Critical Hits
For critical hits, we will be using the in-house rule I've used before in my Dungeons and Dragons campaigns. Basically, if you roll a crit, you get the full damage of your weapon (and just the weapon, not its enchants or other abilities) and then add another roll.

For example, if Bob the Bard rolls a 19 with his +1 flaming shortsword (1d6, 19-20 crit, x2), then his damage will be 6 (full weapon damage) + 1d6 +1. An extra 1d6 would be rolled to add the fire damage.

If Fred the Fighter rolls a 20 with his greataxe (1d12, 20 crit, x3), then his damage will be 12 (full weapon damage) +2d12.

Upkeep
Once a month of game time has lapsed, the DM will ask you to pay upkeep. We will use this to simplify the gameplay and not have to worry about paying for inns, meals, etc. that can get tedious and bog down the story. This will include things like feed for mounts, animals, upkeep of clothing, food, etc. Here are the rules straight from p. 130 of the DMG:

Instead of worrying about meal prices, lodging, replacing torn clothing, and other miscellaneous costs, as well as to represent the kinds of costs that turn up in daily life that aren’t reflected on the tables in Chapter 7 of the Player’s Handbook, you can require each player to pay a monthly upkeep cost based on the lifestyle of the character.

The upkeep can be assumed to take into consideration every expense except the cost of specific adventuring equipment—even taxes. Ultimately, each player should choose the level of upkeep she’s willing to pay.

From most modest to priciest, the levels of upkeep are self- sufficient, meager, poor, common, good, and extravagant.

Self-Sufficient: Cost 2 gp per month. Even if you own your home (or live with someone else), raise your own food, make your own clothes, and so on, you occasionally need to purchase a new pair of shoes, pay a road toll, or buy staples such as salt. Common laborers earn about 3 gp per month, so they usually have to be self-sufficient just to survive.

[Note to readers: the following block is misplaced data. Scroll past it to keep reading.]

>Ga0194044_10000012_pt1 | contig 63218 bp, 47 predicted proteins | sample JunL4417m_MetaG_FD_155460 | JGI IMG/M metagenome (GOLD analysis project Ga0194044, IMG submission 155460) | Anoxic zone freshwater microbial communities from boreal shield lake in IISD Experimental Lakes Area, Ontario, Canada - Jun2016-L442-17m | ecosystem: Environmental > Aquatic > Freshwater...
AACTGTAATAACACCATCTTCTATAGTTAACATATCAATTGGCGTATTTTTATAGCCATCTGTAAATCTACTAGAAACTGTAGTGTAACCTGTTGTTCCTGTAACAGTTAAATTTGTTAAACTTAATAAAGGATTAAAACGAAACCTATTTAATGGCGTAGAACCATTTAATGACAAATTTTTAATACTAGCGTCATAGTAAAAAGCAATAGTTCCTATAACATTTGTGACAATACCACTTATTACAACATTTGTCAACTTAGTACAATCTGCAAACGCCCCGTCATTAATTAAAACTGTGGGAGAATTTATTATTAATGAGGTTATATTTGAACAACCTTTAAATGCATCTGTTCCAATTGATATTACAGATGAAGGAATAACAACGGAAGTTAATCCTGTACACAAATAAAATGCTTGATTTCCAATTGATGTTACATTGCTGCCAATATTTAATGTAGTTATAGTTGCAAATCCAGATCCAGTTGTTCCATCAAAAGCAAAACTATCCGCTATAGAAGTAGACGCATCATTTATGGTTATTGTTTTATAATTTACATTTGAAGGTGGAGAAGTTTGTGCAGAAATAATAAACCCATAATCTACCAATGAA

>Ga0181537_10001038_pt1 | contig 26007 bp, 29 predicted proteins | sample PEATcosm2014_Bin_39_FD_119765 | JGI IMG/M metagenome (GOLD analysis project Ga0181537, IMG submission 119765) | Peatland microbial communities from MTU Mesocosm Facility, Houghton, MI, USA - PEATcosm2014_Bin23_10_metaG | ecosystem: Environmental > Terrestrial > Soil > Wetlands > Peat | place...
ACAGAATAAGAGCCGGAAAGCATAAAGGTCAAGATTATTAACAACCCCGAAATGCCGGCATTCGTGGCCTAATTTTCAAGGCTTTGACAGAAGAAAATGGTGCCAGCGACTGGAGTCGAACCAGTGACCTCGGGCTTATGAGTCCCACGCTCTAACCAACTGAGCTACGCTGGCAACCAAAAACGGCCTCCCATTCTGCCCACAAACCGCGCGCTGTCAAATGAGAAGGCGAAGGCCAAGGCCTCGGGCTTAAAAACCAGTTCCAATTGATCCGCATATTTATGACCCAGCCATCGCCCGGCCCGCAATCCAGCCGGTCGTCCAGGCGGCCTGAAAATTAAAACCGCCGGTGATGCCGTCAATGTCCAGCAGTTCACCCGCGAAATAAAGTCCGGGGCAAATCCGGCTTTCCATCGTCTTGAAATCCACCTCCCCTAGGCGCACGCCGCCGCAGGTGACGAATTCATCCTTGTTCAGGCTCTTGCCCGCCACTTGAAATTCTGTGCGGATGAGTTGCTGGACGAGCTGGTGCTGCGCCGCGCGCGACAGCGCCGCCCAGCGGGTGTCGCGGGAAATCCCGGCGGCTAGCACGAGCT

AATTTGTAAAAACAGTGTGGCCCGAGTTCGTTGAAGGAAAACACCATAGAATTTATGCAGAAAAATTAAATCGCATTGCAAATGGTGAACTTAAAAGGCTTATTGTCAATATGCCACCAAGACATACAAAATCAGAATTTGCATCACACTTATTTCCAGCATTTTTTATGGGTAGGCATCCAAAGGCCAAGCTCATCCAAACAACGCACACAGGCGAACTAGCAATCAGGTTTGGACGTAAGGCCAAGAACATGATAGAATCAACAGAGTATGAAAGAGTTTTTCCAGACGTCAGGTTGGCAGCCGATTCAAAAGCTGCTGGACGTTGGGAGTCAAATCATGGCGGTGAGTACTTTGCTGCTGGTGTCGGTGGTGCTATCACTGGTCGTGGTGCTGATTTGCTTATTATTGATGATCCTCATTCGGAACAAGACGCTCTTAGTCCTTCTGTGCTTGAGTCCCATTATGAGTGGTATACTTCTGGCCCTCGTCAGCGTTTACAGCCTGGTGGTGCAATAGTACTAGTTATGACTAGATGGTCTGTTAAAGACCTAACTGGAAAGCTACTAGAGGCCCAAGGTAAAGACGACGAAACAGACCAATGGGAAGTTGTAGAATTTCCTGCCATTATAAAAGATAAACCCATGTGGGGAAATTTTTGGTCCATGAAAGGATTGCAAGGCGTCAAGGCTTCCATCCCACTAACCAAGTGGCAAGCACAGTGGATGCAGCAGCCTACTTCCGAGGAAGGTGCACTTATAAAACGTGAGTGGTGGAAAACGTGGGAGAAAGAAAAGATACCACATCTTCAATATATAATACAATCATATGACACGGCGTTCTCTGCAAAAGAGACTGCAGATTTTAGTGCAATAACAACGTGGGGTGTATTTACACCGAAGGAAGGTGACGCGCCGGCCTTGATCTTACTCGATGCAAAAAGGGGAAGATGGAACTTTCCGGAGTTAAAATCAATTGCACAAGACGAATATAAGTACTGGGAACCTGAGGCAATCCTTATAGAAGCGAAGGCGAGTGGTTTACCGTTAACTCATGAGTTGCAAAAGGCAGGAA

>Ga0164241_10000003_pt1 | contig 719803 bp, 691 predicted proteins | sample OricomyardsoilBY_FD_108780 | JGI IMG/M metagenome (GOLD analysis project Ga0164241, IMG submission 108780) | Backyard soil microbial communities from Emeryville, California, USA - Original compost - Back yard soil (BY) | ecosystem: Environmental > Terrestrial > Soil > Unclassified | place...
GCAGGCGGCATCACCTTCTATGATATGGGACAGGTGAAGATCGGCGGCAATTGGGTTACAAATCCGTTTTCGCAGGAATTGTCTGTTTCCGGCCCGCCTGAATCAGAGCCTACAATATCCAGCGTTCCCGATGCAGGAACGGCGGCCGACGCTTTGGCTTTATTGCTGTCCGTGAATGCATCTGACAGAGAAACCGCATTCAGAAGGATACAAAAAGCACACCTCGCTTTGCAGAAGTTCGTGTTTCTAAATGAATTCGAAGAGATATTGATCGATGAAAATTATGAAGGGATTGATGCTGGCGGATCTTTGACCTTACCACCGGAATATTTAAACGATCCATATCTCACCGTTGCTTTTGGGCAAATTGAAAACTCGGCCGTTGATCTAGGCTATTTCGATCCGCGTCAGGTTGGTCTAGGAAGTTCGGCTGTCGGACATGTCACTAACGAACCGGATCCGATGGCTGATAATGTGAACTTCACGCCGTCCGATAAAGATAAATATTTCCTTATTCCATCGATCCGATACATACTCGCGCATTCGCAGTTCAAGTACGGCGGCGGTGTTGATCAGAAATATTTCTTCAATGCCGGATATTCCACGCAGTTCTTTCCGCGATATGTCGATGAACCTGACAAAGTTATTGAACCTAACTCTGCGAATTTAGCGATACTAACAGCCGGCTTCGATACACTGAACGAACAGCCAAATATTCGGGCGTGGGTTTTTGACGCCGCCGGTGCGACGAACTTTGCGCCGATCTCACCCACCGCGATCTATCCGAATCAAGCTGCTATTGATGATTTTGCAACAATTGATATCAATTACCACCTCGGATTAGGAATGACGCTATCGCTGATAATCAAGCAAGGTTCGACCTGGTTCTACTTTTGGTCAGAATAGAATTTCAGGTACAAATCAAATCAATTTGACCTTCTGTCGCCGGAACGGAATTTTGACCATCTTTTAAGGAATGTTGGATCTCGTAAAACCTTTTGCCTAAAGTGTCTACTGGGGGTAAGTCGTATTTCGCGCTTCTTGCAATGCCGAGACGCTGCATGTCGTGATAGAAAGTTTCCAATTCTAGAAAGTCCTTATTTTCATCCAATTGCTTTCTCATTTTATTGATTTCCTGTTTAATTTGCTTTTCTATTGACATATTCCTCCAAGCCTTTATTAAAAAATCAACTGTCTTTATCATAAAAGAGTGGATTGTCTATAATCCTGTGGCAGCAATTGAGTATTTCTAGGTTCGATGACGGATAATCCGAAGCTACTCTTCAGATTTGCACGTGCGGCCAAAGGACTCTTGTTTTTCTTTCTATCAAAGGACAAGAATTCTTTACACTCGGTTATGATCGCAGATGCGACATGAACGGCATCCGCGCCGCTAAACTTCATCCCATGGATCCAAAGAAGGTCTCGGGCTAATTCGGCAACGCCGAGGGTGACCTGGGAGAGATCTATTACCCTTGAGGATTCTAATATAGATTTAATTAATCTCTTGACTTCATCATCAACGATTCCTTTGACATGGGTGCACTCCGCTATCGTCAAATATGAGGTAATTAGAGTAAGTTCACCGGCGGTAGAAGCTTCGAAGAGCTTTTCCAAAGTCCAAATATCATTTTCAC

Meager: Cost 5 gp per month. A meager upkeep assumes that you eat little (or hunt and gather a fair amount of your food in the wild) and sleep in flophouses and occasionally in the street or in the wild.

Poor: Cost 12 gp per month. Poor upkeep means providing for yourself from the most basic of travelers’ accommodations, which are nevertheless better than living on the street or in the woods.

Common: Cost 45 gp per month. You live in inns and eat tavern meals every day, a practice that quickly grows to be moderately expensive. This level of upkeep assumes the occasional night drinking in the tavern or a nice glass of wine with dinner.

Good: Cost 100 gp per month. You always stay in your own room at inns, and you eat healthy, solid meals with a glass of wine. You maintain a jaunty style with your clothing and try to keep yourself supplied with the good things in life.

Extravagant: Cost 200 gp per month. You buy and use only the best. You take the finest rooms in the finest inns, eat lavish meals with the best wines, attend and throw stunning parties, have regal clothing, and make flamboyant gestures through large expenditures. You may even own your own impressive home with servants.

Posting Rate
1. When the DM posts, he will an email to the players alerting them to the fact that their input is now required.

2. If a player does not post within 5 days of that email being sent, the DM will simply move ahead in the campaign without their input, and do his best to play their character.

3. If a player does not post within 5 days twice, that's a strike. After three strikes and the DM and the player will have a discussion on whether or not you should continue in the campaign.